Yes Minister (1980 - 1984)

Yes Minister is a political satire set in the fictitious Department of Administrative Affairs. Jim Hacker (Paul Eddington, The Good Life) was made Minister of Administrative Affairs and Cabinet Minister under the newly elected government and starts of with an agenda to reform the department, cut the red tape and safe costs. His Permanent Secretary Sir Humphrey Appleby (Nigel Hawthorne) assists him in every way to navigate the complexities of such an undertaking, but the necessities of government often call for a compromise. When for example the Minister raises the point that the number of twenty three thousand staff members in the department could be cut, Sir Humphrey replies that a study on that matter was conducted last year and it turned out that the department was indeed understaffed. Then there is the Minister's Principal Private Secretary Bernard Woolley (Derek Fowlds) who is loyal to the Minister, Sir Humphrey and the department. In this position he skillfully avoids any conflict of interest usually by indicating logical and linguistic inconsistencies and relying on his classical erudition.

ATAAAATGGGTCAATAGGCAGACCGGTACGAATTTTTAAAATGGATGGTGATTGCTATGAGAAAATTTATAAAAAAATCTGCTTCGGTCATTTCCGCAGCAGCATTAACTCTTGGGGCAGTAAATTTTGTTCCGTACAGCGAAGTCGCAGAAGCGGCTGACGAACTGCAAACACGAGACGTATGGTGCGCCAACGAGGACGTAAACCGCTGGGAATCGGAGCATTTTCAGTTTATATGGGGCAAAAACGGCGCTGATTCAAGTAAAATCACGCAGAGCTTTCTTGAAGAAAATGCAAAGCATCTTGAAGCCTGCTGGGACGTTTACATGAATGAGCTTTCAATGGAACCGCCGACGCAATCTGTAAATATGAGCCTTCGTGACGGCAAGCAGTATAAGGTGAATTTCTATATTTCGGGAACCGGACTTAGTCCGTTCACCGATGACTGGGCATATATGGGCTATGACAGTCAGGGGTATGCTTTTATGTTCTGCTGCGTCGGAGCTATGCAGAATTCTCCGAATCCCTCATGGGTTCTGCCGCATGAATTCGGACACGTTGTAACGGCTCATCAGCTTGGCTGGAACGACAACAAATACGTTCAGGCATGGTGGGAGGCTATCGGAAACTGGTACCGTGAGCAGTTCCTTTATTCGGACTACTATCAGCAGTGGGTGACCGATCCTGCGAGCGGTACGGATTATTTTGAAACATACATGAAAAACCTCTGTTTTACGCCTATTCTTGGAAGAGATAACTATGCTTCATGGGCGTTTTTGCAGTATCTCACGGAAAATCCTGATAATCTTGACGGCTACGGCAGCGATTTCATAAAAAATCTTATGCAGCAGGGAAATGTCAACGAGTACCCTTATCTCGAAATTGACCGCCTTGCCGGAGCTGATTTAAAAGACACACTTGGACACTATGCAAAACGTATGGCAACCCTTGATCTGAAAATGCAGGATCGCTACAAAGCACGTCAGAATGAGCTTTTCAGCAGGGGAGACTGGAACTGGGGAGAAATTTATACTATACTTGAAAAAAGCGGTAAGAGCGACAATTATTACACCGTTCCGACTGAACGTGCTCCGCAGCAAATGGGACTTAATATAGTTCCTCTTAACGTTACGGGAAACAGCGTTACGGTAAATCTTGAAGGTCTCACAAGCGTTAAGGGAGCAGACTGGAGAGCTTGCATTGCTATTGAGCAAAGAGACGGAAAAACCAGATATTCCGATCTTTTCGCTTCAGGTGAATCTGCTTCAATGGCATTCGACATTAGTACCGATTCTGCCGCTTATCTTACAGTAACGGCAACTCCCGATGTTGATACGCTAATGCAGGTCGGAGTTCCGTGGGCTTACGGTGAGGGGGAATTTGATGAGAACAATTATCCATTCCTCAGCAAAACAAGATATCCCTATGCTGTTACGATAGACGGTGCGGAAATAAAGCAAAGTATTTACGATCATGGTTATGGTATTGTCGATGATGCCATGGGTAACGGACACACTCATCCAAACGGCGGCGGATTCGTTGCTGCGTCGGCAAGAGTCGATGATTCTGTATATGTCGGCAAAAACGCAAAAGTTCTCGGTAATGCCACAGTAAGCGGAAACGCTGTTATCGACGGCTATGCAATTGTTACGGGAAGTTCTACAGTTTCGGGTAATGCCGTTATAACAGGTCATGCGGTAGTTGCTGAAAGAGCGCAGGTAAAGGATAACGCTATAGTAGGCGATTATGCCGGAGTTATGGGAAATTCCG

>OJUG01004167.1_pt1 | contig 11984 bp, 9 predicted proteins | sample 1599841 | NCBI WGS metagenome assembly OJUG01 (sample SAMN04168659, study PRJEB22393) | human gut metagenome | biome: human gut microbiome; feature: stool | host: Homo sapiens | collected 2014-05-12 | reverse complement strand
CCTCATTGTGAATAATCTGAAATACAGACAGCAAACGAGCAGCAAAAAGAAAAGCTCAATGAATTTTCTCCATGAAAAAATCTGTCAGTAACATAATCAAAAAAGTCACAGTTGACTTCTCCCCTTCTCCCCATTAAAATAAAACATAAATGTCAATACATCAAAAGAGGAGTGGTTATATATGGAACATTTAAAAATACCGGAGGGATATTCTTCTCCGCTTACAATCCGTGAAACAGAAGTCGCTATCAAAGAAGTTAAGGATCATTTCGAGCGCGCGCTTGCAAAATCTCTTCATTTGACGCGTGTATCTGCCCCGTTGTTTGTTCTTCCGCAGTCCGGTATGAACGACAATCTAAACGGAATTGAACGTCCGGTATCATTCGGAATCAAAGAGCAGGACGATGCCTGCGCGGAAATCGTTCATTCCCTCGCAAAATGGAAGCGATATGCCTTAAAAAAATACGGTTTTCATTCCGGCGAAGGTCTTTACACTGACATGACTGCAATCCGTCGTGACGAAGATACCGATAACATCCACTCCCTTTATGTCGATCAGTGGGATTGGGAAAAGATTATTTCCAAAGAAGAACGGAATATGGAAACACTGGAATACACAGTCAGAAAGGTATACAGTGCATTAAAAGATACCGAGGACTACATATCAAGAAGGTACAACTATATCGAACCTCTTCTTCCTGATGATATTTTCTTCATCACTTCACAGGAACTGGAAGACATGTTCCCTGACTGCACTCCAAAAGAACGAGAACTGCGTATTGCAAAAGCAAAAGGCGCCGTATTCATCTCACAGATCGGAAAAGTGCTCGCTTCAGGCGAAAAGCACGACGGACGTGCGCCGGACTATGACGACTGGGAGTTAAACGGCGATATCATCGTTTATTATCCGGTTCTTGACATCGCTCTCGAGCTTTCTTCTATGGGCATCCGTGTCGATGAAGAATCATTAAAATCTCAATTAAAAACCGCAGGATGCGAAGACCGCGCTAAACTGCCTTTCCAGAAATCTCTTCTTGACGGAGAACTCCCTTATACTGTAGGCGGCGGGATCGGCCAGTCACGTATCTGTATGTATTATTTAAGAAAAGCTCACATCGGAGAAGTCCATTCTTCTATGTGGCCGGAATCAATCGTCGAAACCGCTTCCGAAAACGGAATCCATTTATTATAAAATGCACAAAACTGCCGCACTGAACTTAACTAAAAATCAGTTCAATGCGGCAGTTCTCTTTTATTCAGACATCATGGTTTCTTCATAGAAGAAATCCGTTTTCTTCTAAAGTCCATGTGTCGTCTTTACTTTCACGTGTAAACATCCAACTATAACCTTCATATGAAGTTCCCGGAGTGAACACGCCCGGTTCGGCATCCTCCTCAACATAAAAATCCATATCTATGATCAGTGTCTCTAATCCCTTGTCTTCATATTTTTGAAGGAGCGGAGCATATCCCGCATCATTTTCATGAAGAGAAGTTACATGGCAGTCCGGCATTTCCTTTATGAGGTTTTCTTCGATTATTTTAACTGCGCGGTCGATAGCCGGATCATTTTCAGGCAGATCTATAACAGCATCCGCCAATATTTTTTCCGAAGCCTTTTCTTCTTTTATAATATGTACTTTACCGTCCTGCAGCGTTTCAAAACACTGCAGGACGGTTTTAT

Margaret Thatcher, who was Prime Minister when the programme was first broadcast, named the show as her favourite television programme. The episodes are notable for their witty dialogue and sophisticated language. Government is portrayed comically, but probably also realistically, as an expensive exercise in bureaucracy, where the drive for change is often frustrated by the inherent inertia of a system that cultivates resistance to even small alterations, especially when it comes to the institutions of government themselves. Notably the show's writers, Sir Antony Jay and Jonathan Lynn, were often inspired by real-life events and inside stories from government employees.